Kyle Turley was on his way to get a massage, but it wasn't what you think. "Trust me, it's not gonna be fun," the Kansas City Chiefs' left tackle was telling me last Saturday afternoon as we finished our meal at Dick Clark's American Bandstand, a diner in Overland Park, Kan. "It's gonna be painful -- at least, it had better be. I'm trying out this guy, and if it turns out to be one of those 'relax and let me rub on you' massages, I'll be royally pissed."
Turley has been dealing with severe back pain since 2004, when he underwent surgery to repair a herniated disk. He reaggravated the injury at the start of training camp that summer and missed the next two seasons, dabbling in acting, TV commentary and the music industry (he played drums in a death-metal band, Perpetual Death Mode), and contemplating comebacks as a defensive end and/or tight end.
In June the eighth-year veteran finally signed to play his old position with the Chiefs, who shortly thereafter lost their starting tackles, Willie Roaf and John Welbourn, to retirement. (Welbourn may return after a six-week suspension for violating the league's substance-abuse policy.) Turley is lean and mean and opinionated as ever, beginning with his steadfast belief that weight is overrated. As if to illustrate the point, after I asked our waitress for a cheeseburger and a chocolate shake, Turley ordered a salad.
Michael Silver: So how much do you weigh?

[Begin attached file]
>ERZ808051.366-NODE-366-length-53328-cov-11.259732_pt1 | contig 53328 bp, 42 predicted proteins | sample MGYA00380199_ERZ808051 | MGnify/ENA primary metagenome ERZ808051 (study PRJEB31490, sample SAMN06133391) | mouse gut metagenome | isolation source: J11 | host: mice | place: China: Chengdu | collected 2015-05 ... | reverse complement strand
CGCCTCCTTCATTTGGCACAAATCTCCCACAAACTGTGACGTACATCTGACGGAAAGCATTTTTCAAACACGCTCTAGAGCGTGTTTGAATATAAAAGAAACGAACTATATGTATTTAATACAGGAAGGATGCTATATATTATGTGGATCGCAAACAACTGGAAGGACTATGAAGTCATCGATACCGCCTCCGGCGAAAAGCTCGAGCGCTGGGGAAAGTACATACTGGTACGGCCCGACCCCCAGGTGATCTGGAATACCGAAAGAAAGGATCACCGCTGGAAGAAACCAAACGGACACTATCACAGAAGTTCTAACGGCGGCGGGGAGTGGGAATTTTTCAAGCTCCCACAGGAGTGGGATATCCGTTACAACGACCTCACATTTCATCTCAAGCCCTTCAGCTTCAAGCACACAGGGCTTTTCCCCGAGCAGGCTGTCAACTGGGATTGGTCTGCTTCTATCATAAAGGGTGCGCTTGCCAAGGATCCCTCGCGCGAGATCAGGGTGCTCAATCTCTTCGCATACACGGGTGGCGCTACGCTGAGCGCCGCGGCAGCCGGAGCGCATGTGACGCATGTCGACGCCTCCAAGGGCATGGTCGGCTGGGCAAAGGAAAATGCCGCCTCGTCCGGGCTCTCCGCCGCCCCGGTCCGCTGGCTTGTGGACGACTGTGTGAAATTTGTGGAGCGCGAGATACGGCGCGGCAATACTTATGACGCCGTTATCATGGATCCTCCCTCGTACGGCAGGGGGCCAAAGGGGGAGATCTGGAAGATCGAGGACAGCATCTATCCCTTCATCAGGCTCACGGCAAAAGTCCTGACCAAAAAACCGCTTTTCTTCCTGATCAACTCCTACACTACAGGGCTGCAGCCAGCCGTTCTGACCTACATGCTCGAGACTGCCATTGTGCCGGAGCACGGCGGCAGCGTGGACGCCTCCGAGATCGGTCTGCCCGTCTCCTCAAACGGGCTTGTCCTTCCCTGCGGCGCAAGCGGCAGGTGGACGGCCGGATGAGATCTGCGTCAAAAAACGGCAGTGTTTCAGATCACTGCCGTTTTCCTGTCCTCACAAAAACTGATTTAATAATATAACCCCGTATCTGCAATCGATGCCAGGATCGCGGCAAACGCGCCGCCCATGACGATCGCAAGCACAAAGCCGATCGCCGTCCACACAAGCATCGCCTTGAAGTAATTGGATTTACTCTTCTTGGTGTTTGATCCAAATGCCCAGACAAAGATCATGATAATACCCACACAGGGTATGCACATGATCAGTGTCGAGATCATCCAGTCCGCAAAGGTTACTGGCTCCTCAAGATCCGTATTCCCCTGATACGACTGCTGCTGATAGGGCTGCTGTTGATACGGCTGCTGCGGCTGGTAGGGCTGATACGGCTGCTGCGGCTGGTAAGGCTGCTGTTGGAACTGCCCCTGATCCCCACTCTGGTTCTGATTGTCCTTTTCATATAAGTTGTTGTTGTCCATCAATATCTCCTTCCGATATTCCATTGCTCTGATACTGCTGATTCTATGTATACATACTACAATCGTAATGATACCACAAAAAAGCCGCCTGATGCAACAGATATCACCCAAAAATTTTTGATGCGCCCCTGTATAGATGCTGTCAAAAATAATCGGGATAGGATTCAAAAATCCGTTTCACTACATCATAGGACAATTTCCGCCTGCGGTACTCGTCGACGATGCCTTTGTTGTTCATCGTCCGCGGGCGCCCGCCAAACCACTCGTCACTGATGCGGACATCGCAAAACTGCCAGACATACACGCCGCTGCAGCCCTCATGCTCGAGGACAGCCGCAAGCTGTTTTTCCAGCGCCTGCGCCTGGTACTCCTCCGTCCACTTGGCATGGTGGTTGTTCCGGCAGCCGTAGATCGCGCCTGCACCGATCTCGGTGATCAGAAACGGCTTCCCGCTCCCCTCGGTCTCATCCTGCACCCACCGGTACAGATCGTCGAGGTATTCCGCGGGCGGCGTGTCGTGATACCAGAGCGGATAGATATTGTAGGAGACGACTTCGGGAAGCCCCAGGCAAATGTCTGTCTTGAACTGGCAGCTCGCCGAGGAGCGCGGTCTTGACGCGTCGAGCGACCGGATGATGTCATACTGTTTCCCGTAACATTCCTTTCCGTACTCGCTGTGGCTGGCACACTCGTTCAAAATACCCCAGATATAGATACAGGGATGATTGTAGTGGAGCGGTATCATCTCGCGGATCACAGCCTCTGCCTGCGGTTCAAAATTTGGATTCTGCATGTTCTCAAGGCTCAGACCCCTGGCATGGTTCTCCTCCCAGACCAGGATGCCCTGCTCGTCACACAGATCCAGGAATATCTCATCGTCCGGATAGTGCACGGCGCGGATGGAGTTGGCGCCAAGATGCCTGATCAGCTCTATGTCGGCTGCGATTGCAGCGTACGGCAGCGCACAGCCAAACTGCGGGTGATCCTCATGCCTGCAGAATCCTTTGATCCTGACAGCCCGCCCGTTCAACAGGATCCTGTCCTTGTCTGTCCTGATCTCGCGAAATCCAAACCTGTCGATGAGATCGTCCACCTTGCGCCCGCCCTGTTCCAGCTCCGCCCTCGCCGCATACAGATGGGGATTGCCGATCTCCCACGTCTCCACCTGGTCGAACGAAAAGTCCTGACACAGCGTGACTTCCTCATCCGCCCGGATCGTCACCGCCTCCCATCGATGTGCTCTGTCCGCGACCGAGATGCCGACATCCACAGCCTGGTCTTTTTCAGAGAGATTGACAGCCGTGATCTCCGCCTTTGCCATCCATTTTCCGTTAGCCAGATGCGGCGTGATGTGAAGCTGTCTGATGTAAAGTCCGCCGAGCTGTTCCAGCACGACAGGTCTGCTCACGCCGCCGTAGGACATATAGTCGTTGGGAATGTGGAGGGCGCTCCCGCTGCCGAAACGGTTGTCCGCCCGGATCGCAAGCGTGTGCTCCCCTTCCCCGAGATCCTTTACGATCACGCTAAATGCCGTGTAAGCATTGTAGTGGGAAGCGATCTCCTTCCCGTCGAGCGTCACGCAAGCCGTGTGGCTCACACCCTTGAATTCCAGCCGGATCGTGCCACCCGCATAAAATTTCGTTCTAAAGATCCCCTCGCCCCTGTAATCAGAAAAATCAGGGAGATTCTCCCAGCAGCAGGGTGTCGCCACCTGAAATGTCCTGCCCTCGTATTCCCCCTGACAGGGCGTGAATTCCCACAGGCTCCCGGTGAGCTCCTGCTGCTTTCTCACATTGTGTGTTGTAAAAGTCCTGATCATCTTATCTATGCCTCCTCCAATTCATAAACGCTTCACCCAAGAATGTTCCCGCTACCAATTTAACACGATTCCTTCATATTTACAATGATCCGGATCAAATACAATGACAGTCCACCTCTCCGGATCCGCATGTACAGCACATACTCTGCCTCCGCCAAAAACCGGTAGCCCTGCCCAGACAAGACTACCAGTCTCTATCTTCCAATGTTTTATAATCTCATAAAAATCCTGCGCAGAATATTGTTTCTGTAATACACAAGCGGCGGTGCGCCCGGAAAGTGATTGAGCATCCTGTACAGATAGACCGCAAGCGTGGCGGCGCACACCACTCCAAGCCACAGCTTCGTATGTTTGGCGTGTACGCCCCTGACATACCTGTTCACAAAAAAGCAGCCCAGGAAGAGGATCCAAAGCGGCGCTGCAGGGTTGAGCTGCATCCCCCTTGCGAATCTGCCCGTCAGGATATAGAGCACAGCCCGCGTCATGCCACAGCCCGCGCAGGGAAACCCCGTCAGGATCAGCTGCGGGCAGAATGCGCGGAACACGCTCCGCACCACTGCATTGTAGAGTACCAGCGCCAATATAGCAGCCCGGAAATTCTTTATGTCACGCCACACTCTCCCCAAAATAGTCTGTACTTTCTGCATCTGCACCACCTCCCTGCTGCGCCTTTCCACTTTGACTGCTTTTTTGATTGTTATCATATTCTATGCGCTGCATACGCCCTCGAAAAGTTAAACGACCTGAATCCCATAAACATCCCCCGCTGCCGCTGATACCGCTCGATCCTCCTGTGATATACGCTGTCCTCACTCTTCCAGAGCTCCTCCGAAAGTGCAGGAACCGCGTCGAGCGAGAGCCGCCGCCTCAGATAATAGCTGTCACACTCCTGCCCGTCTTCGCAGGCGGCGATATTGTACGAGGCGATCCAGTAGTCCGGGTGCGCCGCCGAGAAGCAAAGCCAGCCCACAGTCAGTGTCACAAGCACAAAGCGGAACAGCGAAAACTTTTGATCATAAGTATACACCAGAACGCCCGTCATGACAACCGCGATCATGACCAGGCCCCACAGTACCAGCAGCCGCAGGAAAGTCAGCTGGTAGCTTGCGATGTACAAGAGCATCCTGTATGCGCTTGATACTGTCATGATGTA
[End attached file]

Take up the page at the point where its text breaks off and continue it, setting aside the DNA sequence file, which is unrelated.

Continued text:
Kyle Turley: About 270. And trust me, that's plenty. People are fixated on my weight, but the last time I checked, football is a game, and the guy who has the best technique almost always wins. I don't care how big you are -- it's about leverage and body control. If you get lower than your opponent, you're almost always gonna win that battle. I mean, I've watched 380-pounders get thrown on their head by much smaller dudes. I saw big Kevin Gogan get lifted off the ground and tossed on his ass by John Randle. If it was just about weight, the Chiefs could've walked into any bar and signed some 300-pound f--- to play left tackle.
Silver: When we talked last year, you were done with football. What brought you back?
Turley: When the doctors told me I could rehabilitate my back and play football again and it wouldn't require another surgery, I did everything I could to make that happen. Playing in the NFL was a dream I had as a kid, and to have a chance to end my career on my terms meant everything. So I took the same approach I took at San Diego State after my redshirt freshman year, when I decided to switch from defensive line to offensive line -- because Ed White was my position coach, and I thought he'd give me my best opportunity to make it. This time I was 235 pounds, and I brought that same intensity to the weight room and got with Mark Verstegen at API [Athletes' Performance Institute] in Arizona, and then in L.A.
Silver: What about steroids? Or HGH?
Turley: I've been offered steroids my entire career, and I've never taken them, though I was tempted in college. At San Diego State we were so close to Mexico, guys used to go down to TJ [Tijuana] for lunch and stop at the pharmacy and pick up their stuff. Then they'd grab some lobster and go into the restaurant bathroom and shoot each other in the ass. I thought about doing it too, and I finally decided it would be unfair to myself if I did. When I made it to the NFL, I didn't want anybody to be able to say I had an unfair advantage. I wanted to be able to look at myself in the mirror and know that I had done it all on my own and take pride in that. And I still feel that way today, about all that stuff.